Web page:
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ReelTalk Movie Reviews
Vigilante Injustice
by John P. McCarthy

Jodie's got a gun and she's not afraid to use it in The Brave One, a hardcore vigilante thriller directed by Neil Jordan of The Crying Game fame. After Panic Room and Flightplan, who could doubt a Jodie Foster heroine of the new millennium can protect herself? But during this violent essay on revenge set in the dimly lit crannies of New York City, her character goes overboard in a manner that many, like me, will find troubling. 

Foster portrays talk-radio host, Erica Bain, whose show on the (made-up) listener-supported station WNKW features aural chronicles of Gotham inspired by her walkabouts. When a heinously brutal attack in Central Park leaves her clinging to life and her fiancé dead, among the things she loses is the sense of safety and freedom that enabled her peripatetic musings.

Only hawkish neocons and Old Testament literalists believe a killing spree is the best way to make the streets safer and get back to work. Debilitated by fear, Erica forgoes counseling or the support of friends and family and buys a gun. The bloodletting begins by accident when she shoots a homicidal man in a deli and two menacing African-Americans accost her on the subway. Then our avenging angel starts looking for the baddies, including her three Puerto Rican assailants from the park. 

She meets an NYPD homicide detective played by Terrence Howard and decides to profile him for her show. He gradually suspects her of being behind the unsolved string of murders -- and even facilitates one -- but is drawn to her as woman, victim, and vox populi. He must see her as an alluring composite of an NPR anchor, Charles Bronson and citizen activist.

To its credit, The Brave One doesn't flinch from a stark depiction of retribution and the evil that lurks in the shadows of every metropolis. It doesn't offer the expected ending. To its detriment, what it does present -- without revealing too much -- is at best amoral. From an ethical standpoint, the narrative offers no mitigating circumstances. It makes no difference that the people Erica kills are evil and deserve to die, or that she's motivated by self-defense initially. And while undeniably tense and well-crafted, the provocative film doesn't earn a pass on aesthetic grounds either.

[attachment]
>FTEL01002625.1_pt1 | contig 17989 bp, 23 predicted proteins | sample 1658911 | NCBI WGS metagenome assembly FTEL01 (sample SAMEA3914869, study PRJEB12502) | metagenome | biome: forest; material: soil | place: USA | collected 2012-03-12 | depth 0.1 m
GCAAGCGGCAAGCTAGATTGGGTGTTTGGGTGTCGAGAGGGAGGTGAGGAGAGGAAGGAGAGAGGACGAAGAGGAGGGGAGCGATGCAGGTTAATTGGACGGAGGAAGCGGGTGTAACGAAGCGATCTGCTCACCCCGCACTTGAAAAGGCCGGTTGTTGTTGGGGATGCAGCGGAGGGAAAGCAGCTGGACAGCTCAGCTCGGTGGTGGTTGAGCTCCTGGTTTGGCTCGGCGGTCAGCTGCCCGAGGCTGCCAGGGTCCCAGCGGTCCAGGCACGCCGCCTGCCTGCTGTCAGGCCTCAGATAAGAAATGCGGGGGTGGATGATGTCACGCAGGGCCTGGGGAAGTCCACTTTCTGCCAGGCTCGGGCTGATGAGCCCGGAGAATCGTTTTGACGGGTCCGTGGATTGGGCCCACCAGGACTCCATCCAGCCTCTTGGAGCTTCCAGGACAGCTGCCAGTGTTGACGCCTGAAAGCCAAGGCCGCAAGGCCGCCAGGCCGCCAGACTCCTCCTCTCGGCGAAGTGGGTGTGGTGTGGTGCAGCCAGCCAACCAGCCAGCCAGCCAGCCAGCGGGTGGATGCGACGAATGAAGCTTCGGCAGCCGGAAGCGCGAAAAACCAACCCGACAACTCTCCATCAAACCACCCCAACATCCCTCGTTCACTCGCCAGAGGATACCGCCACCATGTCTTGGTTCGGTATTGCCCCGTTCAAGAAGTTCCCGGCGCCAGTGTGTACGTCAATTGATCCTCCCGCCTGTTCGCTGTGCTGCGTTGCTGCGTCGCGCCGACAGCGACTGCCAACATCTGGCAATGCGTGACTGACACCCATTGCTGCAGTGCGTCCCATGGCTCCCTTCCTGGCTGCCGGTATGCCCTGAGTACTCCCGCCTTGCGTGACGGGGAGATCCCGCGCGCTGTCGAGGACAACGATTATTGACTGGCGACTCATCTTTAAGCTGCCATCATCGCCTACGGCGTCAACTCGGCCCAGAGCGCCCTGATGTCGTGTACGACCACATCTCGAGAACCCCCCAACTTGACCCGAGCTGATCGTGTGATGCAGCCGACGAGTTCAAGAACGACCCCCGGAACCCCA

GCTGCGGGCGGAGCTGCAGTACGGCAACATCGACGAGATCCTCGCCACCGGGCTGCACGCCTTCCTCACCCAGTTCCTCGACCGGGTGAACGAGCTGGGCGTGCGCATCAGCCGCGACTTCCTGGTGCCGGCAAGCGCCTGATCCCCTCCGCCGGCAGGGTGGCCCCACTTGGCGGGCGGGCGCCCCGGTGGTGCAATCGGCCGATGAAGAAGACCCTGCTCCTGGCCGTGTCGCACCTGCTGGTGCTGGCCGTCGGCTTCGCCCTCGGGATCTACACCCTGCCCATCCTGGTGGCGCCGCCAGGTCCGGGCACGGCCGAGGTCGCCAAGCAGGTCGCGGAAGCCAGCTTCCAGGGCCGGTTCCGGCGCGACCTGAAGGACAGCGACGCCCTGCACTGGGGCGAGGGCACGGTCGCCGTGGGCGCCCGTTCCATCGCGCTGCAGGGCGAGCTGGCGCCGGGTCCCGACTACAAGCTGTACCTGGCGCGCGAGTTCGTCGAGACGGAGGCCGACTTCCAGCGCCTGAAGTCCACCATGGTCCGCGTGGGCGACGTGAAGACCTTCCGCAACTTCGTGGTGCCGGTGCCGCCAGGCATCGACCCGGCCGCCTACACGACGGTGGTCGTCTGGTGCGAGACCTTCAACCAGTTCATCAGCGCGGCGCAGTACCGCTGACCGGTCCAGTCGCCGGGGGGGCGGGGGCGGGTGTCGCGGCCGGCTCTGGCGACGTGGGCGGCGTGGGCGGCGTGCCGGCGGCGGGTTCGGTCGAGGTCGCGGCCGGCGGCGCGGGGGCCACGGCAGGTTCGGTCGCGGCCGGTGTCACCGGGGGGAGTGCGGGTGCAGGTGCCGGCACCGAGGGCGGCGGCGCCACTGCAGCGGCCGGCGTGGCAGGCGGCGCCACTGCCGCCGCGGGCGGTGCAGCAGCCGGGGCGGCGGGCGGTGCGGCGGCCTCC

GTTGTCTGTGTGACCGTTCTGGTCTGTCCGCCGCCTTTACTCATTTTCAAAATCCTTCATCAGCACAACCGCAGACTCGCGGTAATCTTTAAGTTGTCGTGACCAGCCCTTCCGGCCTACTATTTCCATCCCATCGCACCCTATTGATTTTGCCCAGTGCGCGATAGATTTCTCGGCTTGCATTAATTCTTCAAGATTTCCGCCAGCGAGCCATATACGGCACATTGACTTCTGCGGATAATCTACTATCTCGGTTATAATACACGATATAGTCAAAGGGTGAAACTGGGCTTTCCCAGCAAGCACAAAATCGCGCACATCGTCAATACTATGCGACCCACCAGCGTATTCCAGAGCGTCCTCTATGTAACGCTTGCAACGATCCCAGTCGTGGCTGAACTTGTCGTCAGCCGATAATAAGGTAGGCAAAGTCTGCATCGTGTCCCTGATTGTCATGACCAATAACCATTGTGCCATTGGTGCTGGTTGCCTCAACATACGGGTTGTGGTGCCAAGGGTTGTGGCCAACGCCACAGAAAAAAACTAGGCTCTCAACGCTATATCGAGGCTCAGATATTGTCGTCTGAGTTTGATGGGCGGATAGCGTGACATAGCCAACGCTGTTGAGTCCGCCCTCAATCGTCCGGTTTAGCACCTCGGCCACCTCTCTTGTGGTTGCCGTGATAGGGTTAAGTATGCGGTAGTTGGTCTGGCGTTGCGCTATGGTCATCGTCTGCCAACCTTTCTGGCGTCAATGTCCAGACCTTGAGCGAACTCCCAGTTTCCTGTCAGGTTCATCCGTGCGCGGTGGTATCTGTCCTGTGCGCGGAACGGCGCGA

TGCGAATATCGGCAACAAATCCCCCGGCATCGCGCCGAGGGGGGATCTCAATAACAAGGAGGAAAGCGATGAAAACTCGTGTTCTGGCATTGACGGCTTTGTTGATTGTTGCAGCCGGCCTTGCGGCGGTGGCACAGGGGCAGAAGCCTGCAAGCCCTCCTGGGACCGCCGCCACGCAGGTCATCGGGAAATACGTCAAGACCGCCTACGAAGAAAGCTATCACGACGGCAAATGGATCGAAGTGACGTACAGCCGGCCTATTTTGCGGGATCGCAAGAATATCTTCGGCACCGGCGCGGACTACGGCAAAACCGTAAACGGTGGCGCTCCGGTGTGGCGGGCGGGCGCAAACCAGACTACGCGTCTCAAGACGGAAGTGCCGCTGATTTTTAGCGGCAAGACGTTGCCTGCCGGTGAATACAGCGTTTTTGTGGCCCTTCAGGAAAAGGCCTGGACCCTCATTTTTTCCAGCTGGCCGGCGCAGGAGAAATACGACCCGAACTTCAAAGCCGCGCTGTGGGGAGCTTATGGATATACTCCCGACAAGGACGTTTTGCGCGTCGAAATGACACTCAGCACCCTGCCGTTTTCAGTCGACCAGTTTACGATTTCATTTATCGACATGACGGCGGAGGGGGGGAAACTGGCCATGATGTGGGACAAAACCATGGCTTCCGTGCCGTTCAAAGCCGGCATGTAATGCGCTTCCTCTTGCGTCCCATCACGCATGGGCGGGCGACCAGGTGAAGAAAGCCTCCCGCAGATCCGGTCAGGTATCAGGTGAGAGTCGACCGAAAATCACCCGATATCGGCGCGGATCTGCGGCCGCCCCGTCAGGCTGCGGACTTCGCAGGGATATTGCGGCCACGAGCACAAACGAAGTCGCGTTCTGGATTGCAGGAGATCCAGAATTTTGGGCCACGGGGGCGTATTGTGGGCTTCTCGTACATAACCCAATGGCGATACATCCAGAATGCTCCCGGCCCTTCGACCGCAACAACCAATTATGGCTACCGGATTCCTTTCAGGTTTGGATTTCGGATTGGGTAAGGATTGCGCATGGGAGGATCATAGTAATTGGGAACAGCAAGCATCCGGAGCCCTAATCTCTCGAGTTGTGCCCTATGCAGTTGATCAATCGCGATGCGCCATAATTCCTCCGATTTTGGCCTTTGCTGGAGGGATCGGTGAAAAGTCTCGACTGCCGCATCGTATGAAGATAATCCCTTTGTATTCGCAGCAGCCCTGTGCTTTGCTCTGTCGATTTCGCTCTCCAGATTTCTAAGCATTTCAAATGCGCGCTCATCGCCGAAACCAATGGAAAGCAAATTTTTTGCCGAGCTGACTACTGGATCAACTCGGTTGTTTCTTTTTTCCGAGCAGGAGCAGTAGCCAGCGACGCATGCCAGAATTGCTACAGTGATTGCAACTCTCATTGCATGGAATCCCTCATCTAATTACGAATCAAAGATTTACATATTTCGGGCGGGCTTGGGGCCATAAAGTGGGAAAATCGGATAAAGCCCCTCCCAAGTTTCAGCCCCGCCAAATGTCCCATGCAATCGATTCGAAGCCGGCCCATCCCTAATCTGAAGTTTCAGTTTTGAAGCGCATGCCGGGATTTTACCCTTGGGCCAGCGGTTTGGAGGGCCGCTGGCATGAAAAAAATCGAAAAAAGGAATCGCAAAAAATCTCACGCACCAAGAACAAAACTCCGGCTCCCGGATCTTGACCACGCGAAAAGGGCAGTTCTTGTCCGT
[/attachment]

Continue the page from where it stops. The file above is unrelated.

It's not a compelling character study because Erica's transformation from alternative media maven and hopeful lover to cold-blooded killer isn't fleshed out with psychology or cinematic substance. We can't grasp enough of what she's thinking and feeling as she adds a gun to the tools-of-her-trade, alongside her microphone and tape recorder. She lapses into a near catatonic state well beyond post-traumatic stress disorder, which doesn't make for probative drama. There's nothing amiss with Foster's clenched performance, yet the void in Erica, together with a final plot twist and Howard's uncanny turn, shifts our attention to her police confidante.

While failing to elicit cathartic sympathy or compassion for its protagonist, The Brave One doesn't let you to ponder the nature of justice either. You're forced to take the movie at face value, in which case it belongs alongside the recent Kevin Bacon vehicle Death Sentence and Bronson's infamous Death Wish from 1974. There's no indication the title is meant ironically, even though Erica Bain actually conforms to an archaic definition of brave meaning "bully or assassin." In the same ugly vein, it's troubling how the movie pushes racial buttons without any justifying purpose -- a charge not deflected by having Erica's fiancé be a doctor of color (Naveen Andrews).

Where the film succeeds is in forcing you to consider whether your reactions are tainted by a double standard regarding gender and screen violence. Would the story be more acceptable if it were about a man? Having completed that check and answered no -- you must conclude that a tale of vengeance can be exciting but never satisfying absent the complexities of eloquent language or imagery. As polished as it may be on the surface, neither are present in The Brave One

(Released by Warner Bros. Pictures and rated "R" for strong violence, language and some sexuality.)

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